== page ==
Epilepsy care in 15th century Northern Italy
L. LORUSSO1, C. BENEDETTI2,
S. ONGER3, G. LANG4,
and I. BELOTTI4
In the 15th century, two institutions administered hospitals in Northern Italy: the Christian Congregation - the only centralized organization to survive the collapse of the Roman Empire - and the City Council.
The Church taught that it was a religious duty to care for the sick and had set up universities to train doctors. Galeno's works were seen as fulfilling Christian ideas and were still read by doctors in the 1400s.
The City Council also recognized that public health was important for all of the community. At first, the Council gave money for the building of hospitals but did not become involved in their running. Later, many hospitals had financial problems and could not provide for the needs of the people. The Council decided with collaboration of the religious congregations to amalgamate their oldest hospitals in one big hospital.
By the middle of the 15th century, Brixia (today called Brescia) had thirteen important hospitals managed by the Christian Congregations. In addition, there were two small lazarettes that cared for those with bubonic plague - the Black Death. On 26th March 1447, the building of a Great Hospital by the Republic of Venice, Doge Francesco Foscari (Brixia was under the dominion of " La Serenissima"), and Pope Eugenio IV, was approved. The Municipality Administration in agreement with local Bishop Pietro del Monte joined 7 of 13 hospitals to create the Great Hospital.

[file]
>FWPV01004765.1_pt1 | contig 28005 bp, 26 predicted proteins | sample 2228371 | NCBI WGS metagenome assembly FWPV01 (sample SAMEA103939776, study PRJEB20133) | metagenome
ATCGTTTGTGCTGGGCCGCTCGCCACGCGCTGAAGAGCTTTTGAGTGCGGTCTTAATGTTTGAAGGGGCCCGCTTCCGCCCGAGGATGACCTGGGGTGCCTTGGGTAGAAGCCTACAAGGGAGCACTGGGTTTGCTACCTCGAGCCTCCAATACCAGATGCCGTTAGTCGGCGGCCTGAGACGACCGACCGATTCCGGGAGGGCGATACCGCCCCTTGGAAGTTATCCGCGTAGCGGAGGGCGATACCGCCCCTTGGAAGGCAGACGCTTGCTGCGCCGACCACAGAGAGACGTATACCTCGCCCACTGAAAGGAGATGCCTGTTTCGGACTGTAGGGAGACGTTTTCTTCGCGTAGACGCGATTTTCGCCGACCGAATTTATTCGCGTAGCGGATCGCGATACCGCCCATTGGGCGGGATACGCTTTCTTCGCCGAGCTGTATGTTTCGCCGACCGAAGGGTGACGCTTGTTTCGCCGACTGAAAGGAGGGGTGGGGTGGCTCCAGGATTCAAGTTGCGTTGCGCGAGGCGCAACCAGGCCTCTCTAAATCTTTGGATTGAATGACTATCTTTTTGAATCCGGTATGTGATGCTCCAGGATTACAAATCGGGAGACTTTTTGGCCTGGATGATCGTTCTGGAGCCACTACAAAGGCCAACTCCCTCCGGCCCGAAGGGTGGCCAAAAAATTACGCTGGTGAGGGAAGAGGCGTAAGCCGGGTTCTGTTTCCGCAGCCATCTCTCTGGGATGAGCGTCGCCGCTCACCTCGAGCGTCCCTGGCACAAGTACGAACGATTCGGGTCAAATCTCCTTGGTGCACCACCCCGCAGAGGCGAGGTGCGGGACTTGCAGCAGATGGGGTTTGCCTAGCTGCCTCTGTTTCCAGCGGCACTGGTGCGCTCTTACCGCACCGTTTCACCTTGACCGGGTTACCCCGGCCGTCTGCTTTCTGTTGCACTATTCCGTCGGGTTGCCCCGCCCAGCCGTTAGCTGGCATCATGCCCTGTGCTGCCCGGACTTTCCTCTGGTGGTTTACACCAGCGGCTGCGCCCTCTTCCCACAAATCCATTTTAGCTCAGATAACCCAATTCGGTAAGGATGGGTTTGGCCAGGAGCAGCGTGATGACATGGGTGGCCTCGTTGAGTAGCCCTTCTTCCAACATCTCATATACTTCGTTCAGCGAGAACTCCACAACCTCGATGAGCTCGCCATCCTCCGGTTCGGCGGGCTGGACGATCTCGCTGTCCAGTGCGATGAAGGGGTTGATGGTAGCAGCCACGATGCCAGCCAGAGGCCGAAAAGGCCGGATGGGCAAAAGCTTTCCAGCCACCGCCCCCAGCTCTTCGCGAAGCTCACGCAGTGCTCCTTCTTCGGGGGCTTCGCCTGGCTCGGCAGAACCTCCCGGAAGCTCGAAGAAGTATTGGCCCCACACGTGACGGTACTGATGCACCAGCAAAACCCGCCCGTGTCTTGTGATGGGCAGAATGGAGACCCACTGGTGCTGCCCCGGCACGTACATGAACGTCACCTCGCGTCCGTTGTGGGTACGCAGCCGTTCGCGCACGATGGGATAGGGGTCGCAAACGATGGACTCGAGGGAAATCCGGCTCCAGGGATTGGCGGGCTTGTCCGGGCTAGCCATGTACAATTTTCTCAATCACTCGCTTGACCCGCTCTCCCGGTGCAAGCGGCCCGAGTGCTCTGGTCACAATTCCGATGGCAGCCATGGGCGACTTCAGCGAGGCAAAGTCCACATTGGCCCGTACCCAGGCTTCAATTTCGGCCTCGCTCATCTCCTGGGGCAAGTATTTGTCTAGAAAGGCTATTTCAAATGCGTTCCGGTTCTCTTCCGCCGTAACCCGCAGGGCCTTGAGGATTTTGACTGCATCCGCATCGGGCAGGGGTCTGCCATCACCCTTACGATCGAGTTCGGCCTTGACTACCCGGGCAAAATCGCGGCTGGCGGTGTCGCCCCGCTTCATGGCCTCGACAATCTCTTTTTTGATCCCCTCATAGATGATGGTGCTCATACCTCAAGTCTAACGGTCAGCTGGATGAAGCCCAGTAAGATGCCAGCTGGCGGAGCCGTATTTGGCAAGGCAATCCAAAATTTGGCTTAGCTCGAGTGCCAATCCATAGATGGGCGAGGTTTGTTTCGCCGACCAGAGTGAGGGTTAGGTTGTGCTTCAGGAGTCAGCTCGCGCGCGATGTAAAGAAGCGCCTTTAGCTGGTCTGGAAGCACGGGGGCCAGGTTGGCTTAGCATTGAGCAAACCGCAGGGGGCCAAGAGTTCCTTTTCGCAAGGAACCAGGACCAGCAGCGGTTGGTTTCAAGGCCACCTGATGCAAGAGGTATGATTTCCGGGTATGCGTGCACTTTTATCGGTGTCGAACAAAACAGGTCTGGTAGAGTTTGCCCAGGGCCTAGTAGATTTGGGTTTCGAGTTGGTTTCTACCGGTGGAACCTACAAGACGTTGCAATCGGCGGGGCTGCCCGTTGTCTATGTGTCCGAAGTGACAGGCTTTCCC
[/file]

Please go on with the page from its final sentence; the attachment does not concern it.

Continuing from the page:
Before this, the Council was influenced by the practice in several major European cities and had decided that some hospitals should specialize in the care of particular diseases. One hospital was set up for women and another for men. In 1442, the Municipality had designated one of the two lazarettes of the city by a resolution - St. Bartholomew's in Clausuris - to care for patients with epilepsy. Maybe St. Austin's Congregation (Congregazione di S.Agostino) - that managed this lazaretto - admitted patients with "falling sickness" for devotion into St. Bartholomew's Church and into hospital. For several time this hospital cared patients with Epilepsy. In 1451, St. Bartholomew's in Clausuris became part of the Great Hospital.
Although the causes of epilepsy were unknown, it is clear that epilepsy was recognized as a condition that required specialized care. We will discuss of the role of religious and civil institutions to care Epilepsy in 15th century Northern Italy.
References: Session IV -- Epilepsy Los Angeles, California, USA
Session IV -- Epilepsy
Los Angeles, California, USA